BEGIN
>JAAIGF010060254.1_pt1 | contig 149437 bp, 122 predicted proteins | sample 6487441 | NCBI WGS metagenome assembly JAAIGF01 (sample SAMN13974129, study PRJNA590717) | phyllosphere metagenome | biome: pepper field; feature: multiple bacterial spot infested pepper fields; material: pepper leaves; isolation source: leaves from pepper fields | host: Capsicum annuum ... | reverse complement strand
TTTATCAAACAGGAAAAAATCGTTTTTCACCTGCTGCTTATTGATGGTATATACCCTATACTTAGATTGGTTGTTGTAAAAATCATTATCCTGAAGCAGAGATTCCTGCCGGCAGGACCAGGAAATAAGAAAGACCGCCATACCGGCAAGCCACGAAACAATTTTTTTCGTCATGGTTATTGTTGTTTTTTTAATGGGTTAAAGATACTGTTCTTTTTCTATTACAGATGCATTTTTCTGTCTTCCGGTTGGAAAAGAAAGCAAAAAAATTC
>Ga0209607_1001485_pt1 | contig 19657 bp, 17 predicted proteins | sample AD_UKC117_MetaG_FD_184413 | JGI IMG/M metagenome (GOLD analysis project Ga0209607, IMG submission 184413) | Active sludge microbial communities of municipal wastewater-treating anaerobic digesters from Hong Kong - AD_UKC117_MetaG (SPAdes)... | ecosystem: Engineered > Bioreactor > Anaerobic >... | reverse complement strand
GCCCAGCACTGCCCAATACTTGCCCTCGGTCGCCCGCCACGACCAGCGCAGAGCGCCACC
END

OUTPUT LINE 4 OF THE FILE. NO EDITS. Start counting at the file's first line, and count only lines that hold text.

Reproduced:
GCCCAGCACTGCCCAATACTTGCCCTCGGTCGCCCGCCACGACCAGCGCAGAGCGCCACC